CLEVELAND: As Shane Bieber grabbed the ball to warm up before the first inning of Friday night’s game against the Detroit Tigers, Francisco Lindor lingered as he sometimes does, but this time he did so with a wide grin.

He knew the next thing Bieber would hear would not be his designated warmup song, which each pitcher can pick.

Because the veterans in the Indians rotation had other ideas.

As Bieber toed the rubber, Justin Bieber’s song Baby blared through the PA system, and Lindor’s already wide grin doubled. Bieber suspects Corey Kluber — known as the prankster of the clubhouse (despite his reputation of 24/7 seriousness) — was the actual mastermind.

“I was laughing,” Bieber said. “Frankie was near the mound and he was singing along, making fun of me. I asked him, ‘Who did this?’ I thought it was him, because he was enjoying it so much, but I think I found out it was one of the starting five. My intuition said it was Kluber.”

The Indians rotation had some fun with the new guy, but what Bieber has done on the mound in his first three career starts has been all business.

In 18⅓ innings, he’s allowed only five runs (2.45 ERA), struck out 22 and walked three. Bieber also became the first Indians pitcher since Luis Tiant in 1964 to strike out at least six hitters in each of his first three outings. He’s faced the Minnesota Twins twice and a Miguel Cabrera-less Tigers, so he hasn’t quite gone up against the league’s best, but the 23-year-old Bieber has come as advertised and then some.

“Remember I was telling you before the game I was excited to watch him pitch? That’s why,” Indians manager Terry Francona said after Friday’s outing, in which Bieber tossed seven scoreless innings and struck out nine. “I mean, shoot he pounded the zone with three different pitches, he changed speeds. We made an error, two pitches later he got a double play. One inning he had a swinging bunt and a bloop to right, then he attacked the zone and got out of it.

“I mean, man, that was fun to watch.”

Health permitting, the Indians right now have a pretty clear idea of what four starting pitchers they’ll take into a postseason series — Kluber, Carlos Carrasco, Trevor Bauer and Mike Clevinger. As of a few days ago, the Indians were the lone team in baseball with four pitchers in the top 20 in fWAR.

Finding a fifth starter in the rotation might not be as much of a focus in October as other questions around the roster, but it’s still remained one of the larger holes with Josh Tomlin struggling to start the year, Danny Salazar remaining in Arizona and Adam Plutko not being quite as consistent.

Three starts is hardly a large enough sample size to make any declarations, but Bieber is at least well on his well on his way to solving that problem with a solid showing thus far.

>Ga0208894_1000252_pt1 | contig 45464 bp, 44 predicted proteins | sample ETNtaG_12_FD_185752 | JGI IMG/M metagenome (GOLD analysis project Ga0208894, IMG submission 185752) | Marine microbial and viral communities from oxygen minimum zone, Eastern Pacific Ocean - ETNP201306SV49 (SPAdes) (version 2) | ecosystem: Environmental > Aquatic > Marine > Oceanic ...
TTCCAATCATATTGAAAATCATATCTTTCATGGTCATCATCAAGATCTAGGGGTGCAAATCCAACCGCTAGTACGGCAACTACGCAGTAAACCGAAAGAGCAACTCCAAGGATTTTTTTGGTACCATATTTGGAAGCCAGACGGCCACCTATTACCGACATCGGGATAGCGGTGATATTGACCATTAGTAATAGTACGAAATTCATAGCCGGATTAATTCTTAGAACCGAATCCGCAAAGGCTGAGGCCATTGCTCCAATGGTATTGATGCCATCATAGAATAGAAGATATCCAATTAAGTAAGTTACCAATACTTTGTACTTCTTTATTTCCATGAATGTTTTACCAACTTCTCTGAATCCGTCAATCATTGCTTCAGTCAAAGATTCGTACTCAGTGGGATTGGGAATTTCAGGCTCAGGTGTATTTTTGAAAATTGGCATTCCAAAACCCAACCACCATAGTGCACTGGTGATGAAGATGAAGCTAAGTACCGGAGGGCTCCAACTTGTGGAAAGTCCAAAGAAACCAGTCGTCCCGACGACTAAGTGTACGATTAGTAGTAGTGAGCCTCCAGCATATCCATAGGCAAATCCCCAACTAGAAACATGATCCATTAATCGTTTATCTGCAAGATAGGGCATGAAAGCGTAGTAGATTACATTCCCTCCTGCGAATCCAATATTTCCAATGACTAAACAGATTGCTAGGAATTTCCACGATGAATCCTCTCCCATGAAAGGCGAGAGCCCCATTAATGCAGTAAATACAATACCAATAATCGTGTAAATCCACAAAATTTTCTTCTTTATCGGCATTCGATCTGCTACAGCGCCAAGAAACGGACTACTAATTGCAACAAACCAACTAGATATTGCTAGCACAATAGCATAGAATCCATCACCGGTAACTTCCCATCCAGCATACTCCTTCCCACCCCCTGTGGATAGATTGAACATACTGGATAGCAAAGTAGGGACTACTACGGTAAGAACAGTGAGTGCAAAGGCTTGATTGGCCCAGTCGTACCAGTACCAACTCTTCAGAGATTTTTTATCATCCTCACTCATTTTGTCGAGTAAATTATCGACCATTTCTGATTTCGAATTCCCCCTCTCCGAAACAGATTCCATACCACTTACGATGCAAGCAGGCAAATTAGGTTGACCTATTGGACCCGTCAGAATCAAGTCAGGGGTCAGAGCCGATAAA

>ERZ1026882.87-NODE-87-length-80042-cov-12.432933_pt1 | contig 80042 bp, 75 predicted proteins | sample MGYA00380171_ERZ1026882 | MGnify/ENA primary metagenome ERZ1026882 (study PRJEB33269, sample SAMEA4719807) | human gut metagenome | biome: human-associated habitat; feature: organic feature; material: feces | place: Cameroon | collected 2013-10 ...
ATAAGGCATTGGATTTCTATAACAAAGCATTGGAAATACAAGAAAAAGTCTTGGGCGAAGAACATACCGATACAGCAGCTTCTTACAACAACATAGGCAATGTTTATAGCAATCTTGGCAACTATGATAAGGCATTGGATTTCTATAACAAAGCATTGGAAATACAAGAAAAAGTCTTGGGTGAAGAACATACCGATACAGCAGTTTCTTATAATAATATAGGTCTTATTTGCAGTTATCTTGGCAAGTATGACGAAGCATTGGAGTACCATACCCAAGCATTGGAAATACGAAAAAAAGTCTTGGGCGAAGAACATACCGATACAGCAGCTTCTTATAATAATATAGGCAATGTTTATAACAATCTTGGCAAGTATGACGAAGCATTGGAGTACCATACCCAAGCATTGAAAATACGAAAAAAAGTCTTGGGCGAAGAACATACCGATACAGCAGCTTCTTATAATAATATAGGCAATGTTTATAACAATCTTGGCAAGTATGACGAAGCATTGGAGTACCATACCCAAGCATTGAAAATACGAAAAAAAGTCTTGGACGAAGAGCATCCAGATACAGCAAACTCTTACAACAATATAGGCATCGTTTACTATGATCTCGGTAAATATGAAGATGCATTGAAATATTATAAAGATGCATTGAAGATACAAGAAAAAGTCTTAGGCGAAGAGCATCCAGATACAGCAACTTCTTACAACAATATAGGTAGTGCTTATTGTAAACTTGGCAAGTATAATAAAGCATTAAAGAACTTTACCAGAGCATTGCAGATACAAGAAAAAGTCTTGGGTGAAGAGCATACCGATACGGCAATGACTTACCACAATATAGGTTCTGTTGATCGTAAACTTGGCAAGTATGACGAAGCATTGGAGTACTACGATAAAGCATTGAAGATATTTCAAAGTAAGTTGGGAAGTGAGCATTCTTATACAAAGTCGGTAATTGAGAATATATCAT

“I was telling [bench coach Brad Mills] in one of the innings, I looked up and he has like 21 strikeouts and three walks,” Francona said. “For a young kid coming to the big leagues for the first time, you never see that. Usually, it takes a lot to kind of figure out they can throw strikes and get through it. He just keeps attacking, and it gets exciting.”

Friday was also Bieber’s first major-league start that came with some sort of a regular between-start routine after his first two outings followed promotions from Triple-A.

“Two big factors are also just being able to settle into a routine these past five days, that’s been huge,” Bieber said. “I think we’re super routine-oriented as a clubhouse, and we preach that from the first step on the mound. Being able to set into a routine, and also actually the rain delay helped out. I sat down. I had nerves before, but the rain delay kind of calmed me down, and I tried to stay occupied and locked in and loose.”

Injury updates

Andrew Miller, on the 10-day disabled list since May 26 with right knee inflammation, is going through strengthening exercises only and is expected to resume throwing by Monday, according to an update provided by the club.

Francona added Miller could start throwing off a mound in “10-ish” days, but the focus is on his long-term health, not the first day that he can return.

“We want to get him back and let him come back and be himself,” Francona said. “The best way to do that is to be patient. I think he’s doing really well. ... But, we really want him to come back [at 100 percent]. We saw the load he carried a couple years ago. For us to get where we want to go, and have the best chance to do that, he’s going to carry a big load.”

Carlos Carrasco (right elbow contusion) got through his long-toss session fine and is slated to throw a bullpen session on Monday.

And Tyler Olson (lat strain) is expected to resume playing catch within the next few days.

Ryan Lewis can be reached at rlewis@thebeaconjournal.com. Read the Indians blog at www.ohio.com/indians. Follow him on Twitter at www.twitter.com/RyanLewisABJ.